As stated in my earlier Article "NY Grounds for Divorce: You Can't Divorce For Just Any Reason!", the following are some of the common grounds for divorce in New York:
Grounds may play an integral role on your divorce, or ‘grounds' may be a simple matter to deal with. Each ‘ground' for divorce has its strengths and weaknesses in theory and practice. Alleging grounds is not as simple as determining which particular ‘ground' fits your circumstances:
If you or your spouse alleges Living Under a Separation Agreement for One Year or more (and it is true that you have done so), then you have already settled all issues. This is better than Living separate and apart pursuant to Judgment of Separation for one year, as in order for a Judgment of Separation to be issued, you must have court proceedings to have Judgment of Separation issued at all. In either case, the drawback of choosing either of these grounds is TIME:
Alleging Incarceration as grounds is simple. However (thankfully), most spouses seeking a divorce will not have a partner who is sentenced to prison for over three years after they do marry.
To successfully obtain a divorce for Adultery, you must produce substantial evidence of your spouse's affair (and courts generally avoid granting divorces on this ground); Alleging Adultery may also anger your spouse, much like alleging cruel and inhumane treatment.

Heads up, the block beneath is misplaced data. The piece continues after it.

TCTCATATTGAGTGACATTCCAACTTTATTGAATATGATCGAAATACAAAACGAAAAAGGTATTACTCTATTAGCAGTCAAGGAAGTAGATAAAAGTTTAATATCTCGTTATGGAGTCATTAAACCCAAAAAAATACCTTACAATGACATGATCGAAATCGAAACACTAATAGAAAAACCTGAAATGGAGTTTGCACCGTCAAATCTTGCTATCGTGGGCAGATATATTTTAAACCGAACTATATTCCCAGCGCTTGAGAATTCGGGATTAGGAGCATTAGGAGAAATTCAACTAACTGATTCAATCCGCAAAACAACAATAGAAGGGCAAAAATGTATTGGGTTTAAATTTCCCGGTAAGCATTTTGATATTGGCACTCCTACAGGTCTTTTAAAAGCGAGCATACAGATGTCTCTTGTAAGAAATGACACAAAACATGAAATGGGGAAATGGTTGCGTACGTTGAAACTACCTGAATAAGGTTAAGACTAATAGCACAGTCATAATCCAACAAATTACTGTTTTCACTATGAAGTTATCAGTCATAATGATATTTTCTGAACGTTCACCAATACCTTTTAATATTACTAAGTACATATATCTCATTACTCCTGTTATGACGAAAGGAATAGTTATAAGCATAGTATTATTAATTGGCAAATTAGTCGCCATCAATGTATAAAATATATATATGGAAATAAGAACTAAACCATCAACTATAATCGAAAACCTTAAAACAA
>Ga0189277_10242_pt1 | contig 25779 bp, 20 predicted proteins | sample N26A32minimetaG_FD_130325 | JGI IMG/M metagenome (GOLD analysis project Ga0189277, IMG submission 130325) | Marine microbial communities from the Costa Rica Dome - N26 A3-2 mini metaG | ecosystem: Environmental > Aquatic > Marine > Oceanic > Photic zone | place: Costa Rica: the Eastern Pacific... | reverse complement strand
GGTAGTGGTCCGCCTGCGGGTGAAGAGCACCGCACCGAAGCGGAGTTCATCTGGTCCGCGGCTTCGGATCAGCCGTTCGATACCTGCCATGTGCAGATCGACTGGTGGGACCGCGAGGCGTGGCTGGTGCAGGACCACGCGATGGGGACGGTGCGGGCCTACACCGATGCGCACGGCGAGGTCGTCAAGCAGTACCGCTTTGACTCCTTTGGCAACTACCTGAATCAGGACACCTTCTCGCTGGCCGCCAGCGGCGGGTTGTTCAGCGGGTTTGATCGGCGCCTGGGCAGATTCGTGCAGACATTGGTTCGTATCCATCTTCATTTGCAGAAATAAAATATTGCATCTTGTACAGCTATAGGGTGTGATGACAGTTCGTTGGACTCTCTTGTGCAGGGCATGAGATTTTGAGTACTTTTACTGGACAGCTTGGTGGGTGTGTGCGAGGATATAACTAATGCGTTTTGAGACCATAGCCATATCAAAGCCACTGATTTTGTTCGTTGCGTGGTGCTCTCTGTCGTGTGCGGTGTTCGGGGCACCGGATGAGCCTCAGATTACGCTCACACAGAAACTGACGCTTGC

Cruel and Inhuman Treatment or Physical Abandonment. If you make allegations on any of these grounds, then your spouse may fight the divorce "on principal" for fear that agreeing to these grounds would "go on his / her record" (it is not that simple). The only time when making allegations of Cruel and Inhuman Treatment may be appropriate is when your spouse seeks to avoid the divorce in its entirety (for any moral or financial reason) or does not wish to provide you with adequate support / property / custody. It is for this reason, if you and your spouse agree to divorce (and do not have a pre-existing separation agreement), then you should choose to divorce under grounds of
Odd as it sounds. Most divorces in New York are granted on the grounds of constructive abandonment. Why?
One party (the Plaintiff) makes the allegation that the other (the Defendant) withheld sexual relations for a period of one or more years, and the other accepts the allegations made. The only time that the Defendant will disagree to accept the allegation made is when the Defendant does not consent to the divorce, or is seeking a divorce from the other party on another ground, such as Cruel and Inhuman Treatment.
Overall, the least contentious divorces are those wherein the parties are divorced under the theory of constructive abandonment, or after the parties have lived separate and apart under the terms of a separation agreement. There are many reasons to choose any of the other grounds for divorce; however, there is always the risk that by doing so your divorce may take longer to obtain, be more emotionally stressful and (last but not least) more expensive.